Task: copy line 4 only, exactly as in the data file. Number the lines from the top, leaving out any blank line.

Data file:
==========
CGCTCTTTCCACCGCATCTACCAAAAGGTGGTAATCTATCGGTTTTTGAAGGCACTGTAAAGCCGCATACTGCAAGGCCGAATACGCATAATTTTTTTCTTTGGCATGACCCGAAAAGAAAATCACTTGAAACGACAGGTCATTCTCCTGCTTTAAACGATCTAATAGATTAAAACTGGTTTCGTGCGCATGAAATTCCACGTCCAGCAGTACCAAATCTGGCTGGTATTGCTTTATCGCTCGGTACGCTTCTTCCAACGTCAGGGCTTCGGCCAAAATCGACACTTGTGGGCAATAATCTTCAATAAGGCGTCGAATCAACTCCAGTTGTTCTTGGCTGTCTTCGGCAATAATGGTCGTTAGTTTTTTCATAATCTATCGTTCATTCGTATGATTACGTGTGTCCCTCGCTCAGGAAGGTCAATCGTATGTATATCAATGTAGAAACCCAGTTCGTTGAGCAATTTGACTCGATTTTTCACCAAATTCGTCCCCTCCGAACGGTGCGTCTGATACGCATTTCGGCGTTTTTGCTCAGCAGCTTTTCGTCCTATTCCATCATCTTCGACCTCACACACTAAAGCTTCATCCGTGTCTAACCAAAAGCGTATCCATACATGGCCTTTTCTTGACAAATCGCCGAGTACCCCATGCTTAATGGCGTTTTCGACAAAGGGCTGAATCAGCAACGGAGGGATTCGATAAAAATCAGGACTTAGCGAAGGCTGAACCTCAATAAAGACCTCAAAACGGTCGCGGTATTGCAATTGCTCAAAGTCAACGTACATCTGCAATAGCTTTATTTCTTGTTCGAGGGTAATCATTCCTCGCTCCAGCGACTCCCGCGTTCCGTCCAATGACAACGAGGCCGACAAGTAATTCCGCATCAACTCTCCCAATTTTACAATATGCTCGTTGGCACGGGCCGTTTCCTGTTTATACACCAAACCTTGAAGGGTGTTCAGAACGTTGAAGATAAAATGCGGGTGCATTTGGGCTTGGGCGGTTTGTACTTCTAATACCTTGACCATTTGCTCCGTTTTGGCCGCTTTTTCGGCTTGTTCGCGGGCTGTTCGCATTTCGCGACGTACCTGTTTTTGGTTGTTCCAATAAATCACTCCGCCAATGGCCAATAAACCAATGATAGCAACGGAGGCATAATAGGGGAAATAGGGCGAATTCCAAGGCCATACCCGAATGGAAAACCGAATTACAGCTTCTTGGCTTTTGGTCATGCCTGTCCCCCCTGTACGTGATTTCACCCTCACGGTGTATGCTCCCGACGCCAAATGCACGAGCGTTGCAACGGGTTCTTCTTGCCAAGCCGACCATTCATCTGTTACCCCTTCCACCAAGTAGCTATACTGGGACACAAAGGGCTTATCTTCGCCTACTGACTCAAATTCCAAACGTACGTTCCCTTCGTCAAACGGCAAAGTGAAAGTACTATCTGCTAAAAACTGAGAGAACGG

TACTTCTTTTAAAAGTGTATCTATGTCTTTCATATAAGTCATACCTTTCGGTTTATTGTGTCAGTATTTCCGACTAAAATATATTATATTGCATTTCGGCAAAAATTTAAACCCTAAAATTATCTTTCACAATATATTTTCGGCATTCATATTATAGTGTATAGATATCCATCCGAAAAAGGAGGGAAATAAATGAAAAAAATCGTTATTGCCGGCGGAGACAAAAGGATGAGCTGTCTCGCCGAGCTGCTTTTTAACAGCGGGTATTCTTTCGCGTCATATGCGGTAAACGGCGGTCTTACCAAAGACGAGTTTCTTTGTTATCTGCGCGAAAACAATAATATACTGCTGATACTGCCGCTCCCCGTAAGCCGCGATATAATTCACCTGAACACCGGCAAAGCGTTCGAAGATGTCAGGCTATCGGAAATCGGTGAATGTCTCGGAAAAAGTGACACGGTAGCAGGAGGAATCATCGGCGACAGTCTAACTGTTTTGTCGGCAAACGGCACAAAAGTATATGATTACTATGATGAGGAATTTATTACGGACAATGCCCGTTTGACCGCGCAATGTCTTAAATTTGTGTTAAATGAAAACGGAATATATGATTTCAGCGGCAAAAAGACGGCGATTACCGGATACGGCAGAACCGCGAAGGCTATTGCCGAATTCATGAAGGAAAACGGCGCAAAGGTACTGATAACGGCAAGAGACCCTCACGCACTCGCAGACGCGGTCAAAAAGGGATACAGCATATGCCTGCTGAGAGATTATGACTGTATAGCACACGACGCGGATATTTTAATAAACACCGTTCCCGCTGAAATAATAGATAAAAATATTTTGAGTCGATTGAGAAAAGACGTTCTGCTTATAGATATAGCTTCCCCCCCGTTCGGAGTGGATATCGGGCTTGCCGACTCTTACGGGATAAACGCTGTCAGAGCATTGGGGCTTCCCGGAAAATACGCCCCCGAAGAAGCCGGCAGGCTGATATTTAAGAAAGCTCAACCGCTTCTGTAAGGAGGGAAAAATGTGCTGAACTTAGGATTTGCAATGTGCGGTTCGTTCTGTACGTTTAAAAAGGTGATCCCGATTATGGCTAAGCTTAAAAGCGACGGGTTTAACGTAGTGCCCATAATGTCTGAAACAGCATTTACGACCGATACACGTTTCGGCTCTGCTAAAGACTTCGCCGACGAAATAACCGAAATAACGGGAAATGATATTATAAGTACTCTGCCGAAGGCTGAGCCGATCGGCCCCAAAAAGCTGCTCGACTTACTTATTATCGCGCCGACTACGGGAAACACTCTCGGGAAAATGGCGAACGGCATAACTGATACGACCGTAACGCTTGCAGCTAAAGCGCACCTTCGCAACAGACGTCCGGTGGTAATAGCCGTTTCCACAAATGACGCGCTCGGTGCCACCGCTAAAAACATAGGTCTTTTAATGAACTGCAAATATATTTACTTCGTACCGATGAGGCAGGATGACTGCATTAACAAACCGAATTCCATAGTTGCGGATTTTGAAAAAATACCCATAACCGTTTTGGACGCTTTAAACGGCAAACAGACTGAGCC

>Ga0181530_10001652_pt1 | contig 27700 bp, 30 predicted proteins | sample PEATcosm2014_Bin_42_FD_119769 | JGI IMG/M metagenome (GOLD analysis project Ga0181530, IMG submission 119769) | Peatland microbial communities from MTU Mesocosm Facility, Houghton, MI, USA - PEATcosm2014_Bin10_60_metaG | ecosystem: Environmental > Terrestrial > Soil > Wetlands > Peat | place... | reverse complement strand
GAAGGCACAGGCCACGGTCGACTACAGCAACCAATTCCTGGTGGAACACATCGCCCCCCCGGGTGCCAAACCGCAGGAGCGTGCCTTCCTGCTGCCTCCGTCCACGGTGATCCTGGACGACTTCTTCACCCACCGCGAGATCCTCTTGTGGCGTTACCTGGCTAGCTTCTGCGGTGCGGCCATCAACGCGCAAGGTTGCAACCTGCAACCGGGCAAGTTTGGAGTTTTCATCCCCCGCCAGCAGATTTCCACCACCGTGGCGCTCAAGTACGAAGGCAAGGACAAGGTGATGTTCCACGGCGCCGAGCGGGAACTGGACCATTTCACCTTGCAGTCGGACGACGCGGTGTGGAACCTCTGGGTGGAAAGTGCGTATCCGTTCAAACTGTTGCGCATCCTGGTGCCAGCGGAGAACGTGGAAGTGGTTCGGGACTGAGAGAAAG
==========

GAAGGCACAGGCCACGGTCGACTACAGCAACCAATTCCTGGTGGAACACATCGCCCCCCCGGGTGCCAAACCGCAGGAGCGTGCCTTCCTGCTGCCTCCGTCCACGGTGATCCTGGACGACTTCTTCACCCACCGCGAGATCCTCTTGTGGCGTTACCTGGCTAGCTTCTGCGGTGCGGCCATCAACGCGCAAGGTTGCAACCTGCAACCGGGCAAGTTTGGAGTTTTCATCCCCCGCCAGCAGATTTCCACCACCGTGGCGCTCAAGTACGAAGGCAAGGACAAGGTGATGTTCCACGGCGCCGAGCGGGAACTGGACCATTTCACCTTGCAGTCGGACGACGCGGTGTGGAACCTCTGGGTGGAAAGTGCGTATCCGTTCAAACTGTTGCGCATCCTGGTGCCAGCGGAGAACGTGGAAGTGGTTCGGGACTGAGAGAAAG